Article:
Aug 102011

“Tranquilo” – Always Remain Calm

We live in stressful times, but in fairness to our ancestors, so did they.  Throughout history, plenty of sources of stress have been present to make life “interesting”.  Granted, those stressors may have changed over time and perhaps multiplied, given the complexity of the world we live in today, but they have always been present.

So if there always have been and always will be plenty of sources of stress and anxiety in our lives, the question becomes how to deal with them.  In my experience, it’s useful to have a “go to” mantra or two for the moments when things get very tough and stressful.  Recently I wrote about another mantra I use for potentially fear-invoking situations that if not counteracted would lead to an amygdala-activated panic response.  That mantra was a Spanish expression, “sin miedo,” which means “without fear”.  It is a very common expression in Spanish and depending how you feel about it, can also become more of a general philosophy of life.

Another Spanish expression I like to invoke as a mantra in stressful situations, but usually not to the level of a “sin miedo moment,” is “tranquilo”.  Its literal translation is “calm,” but when you say it to someone in a stressful moment, you are telling them not to worry, or to remain calm.  It is used a lot in Spanish and Portuguese and I’ve adopted it as another mantra that I use like “sin miedo,” but usually in more common everyday circumstances.  If you have familiarity with Spanish and Portuguese, or you simply like the sound of these words, try them out for yourself.  If not, find your own “go to” expression or words that can serve as mantras you can use to keep yourself calm in stressful situations.  Having lived in Brazil and Costa Rica and having done business throughout Latin America my whole career, these words have special meaning for me and I’ve heard them a ton.  You may have others that have a great deal of meaning for you and quickly evoke the calm, relaxed feeling that is the objective.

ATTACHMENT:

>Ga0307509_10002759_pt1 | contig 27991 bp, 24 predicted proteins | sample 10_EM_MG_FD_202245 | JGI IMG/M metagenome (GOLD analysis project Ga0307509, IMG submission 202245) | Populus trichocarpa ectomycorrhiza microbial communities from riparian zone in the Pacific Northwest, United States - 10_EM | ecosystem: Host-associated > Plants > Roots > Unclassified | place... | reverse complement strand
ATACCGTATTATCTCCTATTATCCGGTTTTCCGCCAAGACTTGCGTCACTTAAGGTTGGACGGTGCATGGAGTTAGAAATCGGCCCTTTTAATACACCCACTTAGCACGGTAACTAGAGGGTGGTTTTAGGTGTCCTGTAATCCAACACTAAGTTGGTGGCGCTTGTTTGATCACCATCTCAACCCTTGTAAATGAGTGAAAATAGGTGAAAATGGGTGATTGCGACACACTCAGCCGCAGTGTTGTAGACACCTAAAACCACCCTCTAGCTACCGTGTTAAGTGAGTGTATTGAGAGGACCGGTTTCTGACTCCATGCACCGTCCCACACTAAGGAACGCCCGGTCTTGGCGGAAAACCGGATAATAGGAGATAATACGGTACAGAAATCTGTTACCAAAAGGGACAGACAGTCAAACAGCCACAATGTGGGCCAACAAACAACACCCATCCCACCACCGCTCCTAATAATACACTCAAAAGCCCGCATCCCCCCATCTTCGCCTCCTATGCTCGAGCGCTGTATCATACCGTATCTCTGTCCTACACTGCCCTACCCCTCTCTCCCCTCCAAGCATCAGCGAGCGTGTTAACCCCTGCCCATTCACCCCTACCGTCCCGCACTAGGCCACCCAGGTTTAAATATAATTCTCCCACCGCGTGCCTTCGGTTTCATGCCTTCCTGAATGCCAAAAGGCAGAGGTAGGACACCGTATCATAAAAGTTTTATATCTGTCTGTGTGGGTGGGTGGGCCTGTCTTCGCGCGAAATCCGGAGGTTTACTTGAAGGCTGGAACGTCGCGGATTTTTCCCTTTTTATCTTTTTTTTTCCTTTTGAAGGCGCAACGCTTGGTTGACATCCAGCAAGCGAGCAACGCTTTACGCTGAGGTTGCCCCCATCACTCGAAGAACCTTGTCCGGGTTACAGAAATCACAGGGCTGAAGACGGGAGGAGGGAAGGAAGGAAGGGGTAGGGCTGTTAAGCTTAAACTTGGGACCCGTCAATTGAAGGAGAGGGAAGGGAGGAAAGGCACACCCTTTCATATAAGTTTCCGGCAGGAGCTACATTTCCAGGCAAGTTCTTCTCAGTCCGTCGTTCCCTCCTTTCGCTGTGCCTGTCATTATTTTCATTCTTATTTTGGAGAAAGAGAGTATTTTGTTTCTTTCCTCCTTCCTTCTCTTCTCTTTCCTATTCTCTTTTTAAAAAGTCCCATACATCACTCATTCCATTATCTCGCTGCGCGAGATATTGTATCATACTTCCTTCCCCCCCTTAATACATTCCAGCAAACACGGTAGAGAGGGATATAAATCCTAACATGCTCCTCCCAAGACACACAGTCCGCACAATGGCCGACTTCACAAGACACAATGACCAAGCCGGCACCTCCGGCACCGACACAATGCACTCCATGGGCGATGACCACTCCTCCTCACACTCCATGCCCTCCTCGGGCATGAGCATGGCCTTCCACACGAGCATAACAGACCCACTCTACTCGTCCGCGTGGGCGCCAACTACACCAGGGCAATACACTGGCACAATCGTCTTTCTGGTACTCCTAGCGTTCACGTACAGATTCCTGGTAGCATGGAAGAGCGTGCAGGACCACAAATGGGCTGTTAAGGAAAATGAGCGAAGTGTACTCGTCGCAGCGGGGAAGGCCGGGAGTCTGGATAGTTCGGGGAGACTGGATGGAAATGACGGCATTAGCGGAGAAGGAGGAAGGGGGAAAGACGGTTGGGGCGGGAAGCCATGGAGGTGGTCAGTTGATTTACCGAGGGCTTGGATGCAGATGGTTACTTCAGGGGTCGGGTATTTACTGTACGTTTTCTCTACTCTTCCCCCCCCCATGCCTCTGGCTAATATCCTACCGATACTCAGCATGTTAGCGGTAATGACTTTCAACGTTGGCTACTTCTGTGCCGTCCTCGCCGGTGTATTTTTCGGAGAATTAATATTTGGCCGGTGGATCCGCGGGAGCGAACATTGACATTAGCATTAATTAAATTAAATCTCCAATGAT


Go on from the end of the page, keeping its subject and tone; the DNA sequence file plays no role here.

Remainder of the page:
Why is it important to have a mantra and other mechanisms to keep you “tranquilo” in moments when fear or anger may otherwise take over?  The answer is simple.  Usually, when fear or anger immediately precede or dominate your behavior, the person you harm most is yourself.  An obvious exception is when the “fight or flight” fear response is activated in situations that are truly life-threatening and this activation benefits you.  But the reality is that usually, even in such situations, which hopefully for you as for most are few and far between, it’s often very much to your advantage to remain calm and react rationally.

The mantra(s) I’m encouraging you to develop are intended more for situations where you perceive danger, but you perceive it in an exaggerated way that only serves to skew your judgment and hinder your performance.  In such situations, it’s useful to have pre-thought-out, automatic mechanisms for getting back on track and moving quickly away from your irrational and unnecessary fear or anger.